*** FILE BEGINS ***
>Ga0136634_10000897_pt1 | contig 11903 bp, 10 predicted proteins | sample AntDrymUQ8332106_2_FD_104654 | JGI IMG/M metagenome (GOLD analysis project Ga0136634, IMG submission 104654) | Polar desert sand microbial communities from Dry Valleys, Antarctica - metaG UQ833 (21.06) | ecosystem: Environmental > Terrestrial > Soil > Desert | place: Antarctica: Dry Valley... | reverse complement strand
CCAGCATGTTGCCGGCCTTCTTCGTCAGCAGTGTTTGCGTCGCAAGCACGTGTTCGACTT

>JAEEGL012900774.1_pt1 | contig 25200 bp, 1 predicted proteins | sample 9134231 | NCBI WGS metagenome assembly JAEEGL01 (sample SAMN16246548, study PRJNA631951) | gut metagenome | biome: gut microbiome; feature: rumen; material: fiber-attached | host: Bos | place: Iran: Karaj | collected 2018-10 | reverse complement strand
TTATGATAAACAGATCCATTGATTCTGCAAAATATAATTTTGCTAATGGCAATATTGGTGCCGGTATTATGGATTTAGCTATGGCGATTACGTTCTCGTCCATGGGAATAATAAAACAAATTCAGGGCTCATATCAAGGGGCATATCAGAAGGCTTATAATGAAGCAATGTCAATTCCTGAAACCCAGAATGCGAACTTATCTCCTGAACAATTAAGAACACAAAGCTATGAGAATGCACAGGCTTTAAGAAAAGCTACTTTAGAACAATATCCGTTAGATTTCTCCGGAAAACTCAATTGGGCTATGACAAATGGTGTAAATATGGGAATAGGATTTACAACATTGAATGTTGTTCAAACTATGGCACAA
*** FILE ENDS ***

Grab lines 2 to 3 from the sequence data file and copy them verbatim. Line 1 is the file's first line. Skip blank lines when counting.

CCAGCATGTTGCCGGCCTTCTTCGTCAGCAGTGTTTGCGTCGCAAGCACGTGTTCGACTT

>JAEEGL012900774.1_pt1 | contig 25200 bp, 1 predicted proteins | sample 9134231 | NCBI WGS metagenome assembly JAEEGL01 (sample SAMN16246548, study PRJNA631951) | gut metagenome | biome: gut microbiome; feature: rumen; material: fiber-attached | host: Bos | place: Iran: Karaj | collected 2018-10 | reverse complement strand